When I started working at Gardener's Supply in the 1990s, my Vermont backyard was pretty green—with grass. Today, there's just a tiny bit of the original lawn left. Most of the available space has given way to trees, shrubs, perennials, annuals and stonework. Watch a slideshow of my garden in Burlington, VT.
In addition to my work at Gardener's Supply, I work in the gardening division at Church Hill Landscapes. In that role, I maintain dozens of gardens and learn a lot in the process. I believe that all gardening is good gardening.
The garden in 2014, a few days after planting.
IN 2014, we planted a vegetable garden in the "front yard" of our administrative office in Burlington, VT. Based on a successful first season, we think it's a tradition that will carry on for a long time.
This year, we hope to try a wider variety of crops and make a more concerted effort with second (and third) plantings as mature crops are harvested. You can see our plan, below, which shows half of the planting. The other side will be exactly the same.
The beds were cover-cropped with rye in the fall, so our only chore in spring is amending the soil with the Raised Bed Booster Kit and turning in the cover crop. The first crops — including peas, artichokes, kale and cress — will be planted in late March. By mid-May, we'll have the Snip-n-Drip watering system in place.
The first seed we plant is artichoke — about mid-February. To grow these successfully in the north, we need to plant early and "vernalize" them before planting them in their permanent locations. To vernalize, you expose the seedlings to cold weather but keep them protected from frost. It's kind of an extended version of hardening off.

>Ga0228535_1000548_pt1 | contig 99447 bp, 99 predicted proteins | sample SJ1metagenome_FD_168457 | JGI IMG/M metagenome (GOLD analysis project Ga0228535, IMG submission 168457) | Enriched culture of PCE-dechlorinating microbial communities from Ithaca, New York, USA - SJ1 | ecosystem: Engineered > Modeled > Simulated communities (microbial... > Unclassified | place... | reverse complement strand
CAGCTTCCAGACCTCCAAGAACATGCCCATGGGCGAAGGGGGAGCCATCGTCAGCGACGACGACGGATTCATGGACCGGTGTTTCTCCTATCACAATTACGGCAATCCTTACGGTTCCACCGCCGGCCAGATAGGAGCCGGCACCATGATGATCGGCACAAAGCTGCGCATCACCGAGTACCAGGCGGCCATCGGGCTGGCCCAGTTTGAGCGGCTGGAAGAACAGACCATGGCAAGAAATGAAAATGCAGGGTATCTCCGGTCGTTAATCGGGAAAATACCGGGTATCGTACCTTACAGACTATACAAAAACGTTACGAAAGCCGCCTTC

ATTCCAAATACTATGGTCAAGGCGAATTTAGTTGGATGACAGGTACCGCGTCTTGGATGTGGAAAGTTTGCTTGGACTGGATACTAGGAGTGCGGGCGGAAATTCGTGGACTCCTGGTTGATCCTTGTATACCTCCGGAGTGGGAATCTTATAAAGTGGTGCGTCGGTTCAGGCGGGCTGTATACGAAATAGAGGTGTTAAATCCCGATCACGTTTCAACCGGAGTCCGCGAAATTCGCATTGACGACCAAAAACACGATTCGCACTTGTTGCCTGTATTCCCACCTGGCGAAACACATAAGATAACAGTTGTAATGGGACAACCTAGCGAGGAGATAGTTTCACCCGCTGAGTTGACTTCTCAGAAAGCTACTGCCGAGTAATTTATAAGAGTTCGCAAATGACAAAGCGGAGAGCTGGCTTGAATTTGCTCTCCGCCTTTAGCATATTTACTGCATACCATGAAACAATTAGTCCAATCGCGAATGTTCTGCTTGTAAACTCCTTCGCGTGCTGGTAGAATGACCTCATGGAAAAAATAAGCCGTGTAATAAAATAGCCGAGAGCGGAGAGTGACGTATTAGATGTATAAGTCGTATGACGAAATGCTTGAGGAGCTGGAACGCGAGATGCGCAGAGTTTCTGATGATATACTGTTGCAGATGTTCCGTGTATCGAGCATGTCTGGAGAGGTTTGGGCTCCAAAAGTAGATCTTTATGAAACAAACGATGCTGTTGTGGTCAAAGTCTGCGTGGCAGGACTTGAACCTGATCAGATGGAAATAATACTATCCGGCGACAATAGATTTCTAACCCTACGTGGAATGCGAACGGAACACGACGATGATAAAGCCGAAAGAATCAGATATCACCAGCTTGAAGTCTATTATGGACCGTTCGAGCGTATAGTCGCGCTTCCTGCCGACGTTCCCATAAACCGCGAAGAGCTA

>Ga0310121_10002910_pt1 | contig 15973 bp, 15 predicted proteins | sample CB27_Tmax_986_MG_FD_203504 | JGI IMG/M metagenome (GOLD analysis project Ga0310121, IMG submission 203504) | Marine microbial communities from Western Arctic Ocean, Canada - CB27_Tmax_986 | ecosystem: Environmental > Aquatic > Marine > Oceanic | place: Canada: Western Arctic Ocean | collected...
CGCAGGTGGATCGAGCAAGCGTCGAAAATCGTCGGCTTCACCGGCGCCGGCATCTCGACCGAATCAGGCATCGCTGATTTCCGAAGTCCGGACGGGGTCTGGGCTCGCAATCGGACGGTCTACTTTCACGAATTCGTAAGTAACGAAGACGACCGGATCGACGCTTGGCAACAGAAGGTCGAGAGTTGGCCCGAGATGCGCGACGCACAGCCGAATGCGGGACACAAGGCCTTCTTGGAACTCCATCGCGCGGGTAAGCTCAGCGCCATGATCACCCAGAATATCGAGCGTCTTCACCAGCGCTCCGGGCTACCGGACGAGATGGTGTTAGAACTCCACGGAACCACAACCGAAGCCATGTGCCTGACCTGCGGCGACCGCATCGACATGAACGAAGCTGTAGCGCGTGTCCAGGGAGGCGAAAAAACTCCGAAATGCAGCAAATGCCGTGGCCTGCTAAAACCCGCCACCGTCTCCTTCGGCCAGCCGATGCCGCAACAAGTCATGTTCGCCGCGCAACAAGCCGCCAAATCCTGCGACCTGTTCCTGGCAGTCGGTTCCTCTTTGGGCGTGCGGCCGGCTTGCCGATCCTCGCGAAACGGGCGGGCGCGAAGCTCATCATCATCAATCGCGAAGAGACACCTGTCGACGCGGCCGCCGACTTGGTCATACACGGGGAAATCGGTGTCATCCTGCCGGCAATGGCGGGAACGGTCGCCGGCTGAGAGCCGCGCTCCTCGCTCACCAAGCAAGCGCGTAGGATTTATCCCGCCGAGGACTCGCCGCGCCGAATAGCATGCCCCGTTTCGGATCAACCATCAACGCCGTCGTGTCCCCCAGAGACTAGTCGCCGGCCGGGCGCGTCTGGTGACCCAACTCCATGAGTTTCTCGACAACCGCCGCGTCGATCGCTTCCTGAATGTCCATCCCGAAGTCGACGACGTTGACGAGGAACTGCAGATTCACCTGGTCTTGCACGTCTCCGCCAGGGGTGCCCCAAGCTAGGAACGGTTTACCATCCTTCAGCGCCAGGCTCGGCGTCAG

Because the seedlings are in pots for such a long time, we start them in Rootrainers, which are about 5" deep, allowing for lots of root growth. The seedling above was just "potted up" into a Cowpot, where it will grow until it's time to vernalize and plant in the garden.
To ensure that our garden looks sharp for the whole season, we're starting many things indoors, from seed. That way, we'll have sturdy-looking seedlings to plant. Some crops — such as carrots — will be direct-sown because they don't benefit from a headstart indoors.
Our detailed planting plan is shown below, with succession crops and all. We looked at each planting zone as having three seasons: spring, summer and fall. In some zones, the same plant will be grown all season, but there are many with several crops. For instance, zone 5 will start the season with lettuce. Once that's harvested in June, we'll plant carrots, which will be ready for harvest in August. To finish the season, we'll replant with mache (lamb's lettuce), which thrives in cooler weather. Although we divided our beds into triangles, we used square-foot gardening techniques to guide us.
Gardening is unpredictable, so we expect to have a crop or two that fails. If so, we'll adjust and plant something else. Failures are part of the fun.
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